Call the Midwife is back for a sixth season and so are the faculty of the Vanderbilt University School of Nursing with a weekly guest blog. Watch the show Sundays at 7 p.m. through May 21, then read our blog each Monday morning for historical and contemporary context about the previous night’s episode. SPOILER ALERT: Some posts may contain spoilers.
By Michelle Collins
Vanderbilt University School of Nursing
And we’re off on another season with our favorite heroines in blue! The time is Spring 1962 and there’s a new face in Sister Ursula (Harriet Walters), who has replaced Sister Julienne (Jenny Agutter) as charge of Nonnatus House. Sister Ursula has been sent by the order to “straighten up” the place and her sternness is surpassed only by her lack of warmth and congeniality.
The first episode of Season 6 centers on a young mother and son who are victims of domestic violence. Violence in families, particularly intimate partner violence, is as old as time. Ancient Greek petroglyphs portray males abusing their female partners. Saint Augustine of Ancient Rome, whose own mother suffered at the hands of her husband, wrote that wives routinely showed the evidence of their husband’s blows.
Here’s what we know now: Domestic violence is generational and it is probably far more prevalent than reflected in statistics given that it is underreported much of the time. Sometimes an abused woman may have the relief of a “honeymoon” period, wherein her abuser may give her respite from violence during her pregnancy. On the other hand, pregnancy may also be the trigger for an escalation in the violence perpetrated by the partner. Women who withstand kicks or blows to the pregnant abdomen may sustain injury to themselves as well as to the pregnancy.
In Sunday’s Call the Midwife, the young women went into labor after an episode of violence and gave birth to a baby that was said to be “bathing in her own first bowel movement.” That refers to the passage of meconium – or baby’s first stool – within the intrauterine environment, which can occur as a result of intrauterine stress. Too often physical abuse results in death of the baby. The sad reality of this episode is that though it was set in the 1960s and a dramatization, the same situation plays out every day all over the U.S. in 2017.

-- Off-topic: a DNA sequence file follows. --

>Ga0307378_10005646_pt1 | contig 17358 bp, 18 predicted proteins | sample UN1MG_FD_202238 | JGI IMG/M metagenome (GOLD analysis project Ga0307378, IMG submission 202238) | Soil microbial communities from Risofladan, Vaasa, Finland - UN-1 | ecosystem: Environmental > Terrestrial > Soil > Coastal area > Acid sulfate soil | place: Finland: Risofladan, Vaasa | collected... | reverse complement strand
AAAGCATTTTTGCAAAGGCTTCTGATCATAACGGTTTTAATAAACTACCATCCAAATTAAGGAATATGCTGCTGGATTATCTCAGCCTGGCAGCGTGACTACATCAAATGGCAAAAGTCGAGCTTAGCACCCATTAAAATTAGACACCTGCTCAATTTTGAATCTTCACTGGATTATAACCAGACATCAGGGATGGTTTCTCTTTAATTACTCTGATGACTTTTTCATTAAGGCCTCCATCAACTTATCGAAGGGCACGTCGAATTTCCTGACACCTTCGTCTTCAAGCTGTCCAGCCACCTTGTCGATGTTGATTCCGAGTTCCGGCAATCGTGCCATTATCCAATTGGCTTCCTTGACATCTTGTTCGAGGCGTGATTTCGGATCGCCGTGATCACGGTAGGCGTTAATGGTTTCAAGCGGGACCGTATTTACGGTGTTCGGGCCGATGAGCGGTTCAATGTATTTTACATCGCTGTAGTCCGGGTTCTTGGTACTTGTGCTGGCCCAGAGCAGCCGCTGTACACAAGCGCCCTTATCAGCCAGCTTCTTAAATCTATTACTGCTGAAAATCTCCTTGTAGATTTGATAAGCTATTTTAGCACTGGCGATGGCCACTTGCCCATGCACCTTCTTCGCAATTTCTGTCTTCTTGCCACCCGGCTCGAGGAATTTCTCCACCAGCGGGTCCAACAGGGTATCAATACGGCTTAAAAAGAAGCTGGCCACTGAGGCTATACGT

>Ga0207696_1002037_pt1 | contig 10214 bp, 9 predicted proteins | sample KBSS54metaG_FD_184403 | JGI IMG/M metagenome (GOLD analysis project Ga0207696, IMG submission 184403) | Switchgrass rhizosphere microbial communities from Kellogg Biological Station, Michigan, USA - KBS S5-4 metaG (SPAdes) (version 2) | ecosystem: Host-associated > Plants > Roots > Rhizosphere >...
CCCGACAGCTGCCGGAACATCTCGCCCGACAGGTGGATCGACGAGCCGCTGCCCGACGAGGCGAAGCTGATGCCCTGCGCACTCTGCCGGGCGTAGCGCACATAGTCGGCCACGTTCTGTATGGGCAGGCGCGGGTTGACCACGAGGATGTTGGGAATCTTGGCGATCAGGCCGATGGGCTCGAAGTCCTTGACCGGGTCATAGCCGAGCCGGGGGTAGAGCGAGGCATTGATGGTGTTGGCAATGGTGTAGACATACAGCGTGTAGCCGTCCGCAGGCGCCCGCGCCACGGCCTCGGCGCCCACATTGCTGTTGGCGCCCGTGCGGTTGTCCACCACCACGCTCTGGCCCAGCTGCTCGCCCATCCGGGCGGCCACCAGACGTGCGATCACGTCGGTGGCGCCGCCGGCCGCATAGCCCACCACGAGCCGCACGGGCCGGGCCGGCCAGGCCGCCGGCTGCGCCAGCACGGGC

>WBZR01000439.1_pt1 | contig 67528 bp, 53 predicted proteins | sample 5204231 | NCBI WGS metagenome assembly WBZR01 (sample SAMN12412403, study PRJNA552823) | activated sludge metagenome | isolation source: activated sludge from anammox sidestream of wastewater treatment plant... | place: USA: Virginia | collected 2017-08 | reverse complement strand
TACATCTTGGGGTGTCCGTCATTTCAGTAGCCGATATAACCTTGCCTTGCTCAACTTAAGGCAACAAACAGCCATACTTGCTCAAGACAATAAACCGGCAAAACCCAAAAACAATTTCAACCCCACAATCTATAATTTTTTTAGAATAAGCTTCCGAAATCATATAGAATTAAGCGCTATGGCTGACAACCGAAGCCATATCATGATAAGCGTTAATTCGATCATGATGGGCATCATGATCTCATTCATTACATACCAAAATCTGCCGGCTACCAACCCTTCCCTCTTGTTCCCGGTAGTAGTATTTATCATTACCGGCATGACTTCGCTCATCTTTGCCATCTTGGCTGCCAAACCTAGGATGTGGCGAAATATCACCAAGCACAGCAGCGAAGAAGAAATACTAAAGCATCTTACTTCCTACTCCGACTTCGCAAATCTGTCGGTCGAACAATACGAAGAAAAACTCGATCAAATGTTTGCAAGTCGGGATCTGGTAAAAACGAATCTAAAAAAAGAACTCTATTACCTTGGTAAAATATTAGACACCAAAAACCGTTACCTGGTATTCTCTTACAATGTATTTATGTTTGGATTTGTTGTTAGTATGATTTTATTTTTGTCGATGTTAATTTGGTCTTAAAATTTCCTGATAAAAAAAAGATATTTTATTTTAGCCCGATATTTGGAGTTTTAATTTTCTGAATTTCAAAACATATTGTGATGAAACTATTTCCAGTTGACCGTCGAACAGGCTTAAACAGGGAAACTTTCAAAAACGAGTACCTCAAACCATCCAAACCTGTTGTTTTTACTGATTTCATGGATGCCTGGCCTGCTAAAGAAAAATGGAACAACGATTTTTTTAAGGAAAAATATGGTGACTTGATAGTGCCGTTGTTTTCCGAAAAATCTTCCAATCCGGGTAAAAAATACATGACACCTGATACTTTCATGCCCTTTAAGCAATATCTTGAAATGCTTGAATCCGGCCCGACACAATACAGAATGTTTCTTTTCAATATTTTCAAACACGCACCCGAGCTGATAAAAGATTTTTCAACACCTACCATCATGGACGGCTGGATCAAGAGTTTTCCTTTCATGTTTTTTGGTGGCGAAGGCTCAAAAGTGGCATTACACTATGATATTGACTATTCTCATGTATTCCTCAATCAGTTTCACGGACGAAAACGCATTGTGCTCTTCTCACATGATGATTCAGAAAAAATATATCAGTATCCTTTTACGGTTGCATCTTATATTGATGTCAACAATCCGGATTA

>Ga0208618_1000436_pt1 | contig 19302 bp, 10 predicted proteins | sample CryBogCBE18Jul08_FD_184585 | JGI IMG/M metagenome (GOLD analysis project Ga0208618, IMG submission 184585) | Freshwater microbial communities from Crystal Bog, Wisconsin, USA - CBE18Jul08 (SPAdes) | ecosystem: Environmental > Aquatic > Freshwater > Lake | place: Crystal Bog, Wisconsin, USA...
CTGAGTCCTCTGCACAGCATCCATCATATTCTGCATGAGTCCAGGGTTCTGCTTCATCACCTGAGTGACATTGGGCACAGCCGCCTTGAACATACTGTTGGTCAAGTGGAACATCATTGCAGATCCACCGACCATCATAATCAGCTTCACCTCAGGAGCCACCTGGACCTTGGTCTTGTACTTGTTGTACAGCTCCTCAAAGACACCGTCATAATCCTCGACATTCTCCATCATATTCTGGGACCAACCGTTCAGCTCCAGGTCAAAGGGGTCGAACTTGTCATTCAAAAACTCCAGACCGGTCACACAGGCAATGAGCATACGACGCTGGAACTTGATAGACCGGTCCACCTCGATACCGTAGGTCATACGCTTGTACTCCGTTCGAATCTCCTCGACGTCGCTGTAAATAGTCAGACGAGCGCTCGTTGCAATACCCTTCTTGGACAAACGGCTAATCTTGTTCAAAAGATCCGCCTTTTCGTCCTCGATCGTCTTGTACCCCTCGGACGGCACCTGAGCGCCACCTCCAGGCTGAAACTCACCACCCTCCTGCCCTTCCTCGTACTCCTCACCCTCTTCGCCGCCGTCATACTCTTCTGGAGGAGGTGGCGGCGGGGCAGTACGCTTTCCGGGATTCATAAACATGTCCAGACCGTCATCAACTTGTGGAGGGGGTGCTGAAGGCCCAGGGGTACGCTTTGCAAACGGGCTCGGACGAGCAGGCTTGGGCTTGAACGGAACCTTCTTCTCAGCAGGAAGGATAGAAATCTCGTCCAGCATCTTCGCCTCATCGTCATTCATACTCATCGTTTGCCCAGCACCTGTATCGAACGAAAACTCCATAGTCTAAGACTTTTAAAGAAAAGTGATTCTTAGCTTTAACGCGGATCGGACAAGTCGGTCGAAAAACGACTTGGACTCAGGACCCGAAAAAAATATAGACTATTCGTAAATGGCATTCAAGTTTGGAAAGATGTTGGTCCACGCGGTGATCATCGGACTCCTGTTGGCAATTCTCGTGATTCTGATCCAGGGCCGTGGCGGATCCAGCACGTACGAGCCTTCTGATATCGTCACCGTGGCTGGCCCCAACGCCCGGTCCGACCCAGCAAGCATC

Consider the following statistics*:
- Number of people per minute who experience intimate partner violence in the U.S.: 24
- No. 1 and No. 2 causes of women’s deaths during pregnancy in the U.S.: Domestic homicide and suicide, often tied to abuse.
- Number of women in the U.S. who report intimate partner violence: 1 in 4
- Estimated number of children, worldwide, exposed to domestic violence everyday: 10,000,000
- Worldwide, likelihood that a man who grew up in a household with domestic violence grows up to be an abuser: 3 to 4 times more likely than if he hadn’t
- Percentage of U.S. cities citing domestic abuse as the primary cause of homelessness: 50
- Percentage of homeless women reporting domestic abuse: 63
- Percentage of homeless women with children reporting domestic abuse: 92
And that sweet little boy who was humiliated and terrorized by his father in Sunday’s episode? According to statistics, he is doomed to grow up and repeat the sins of his father.
Michelle Collins Ph.D., CNM, FACNM, FAAN is a Professor of Nursing and Director of the Nurse-Midwifery Program, at Vanderbilt University School of Nursing.
*50 Facts About Domestic Violence, Huffington Post, Jan.30. 2013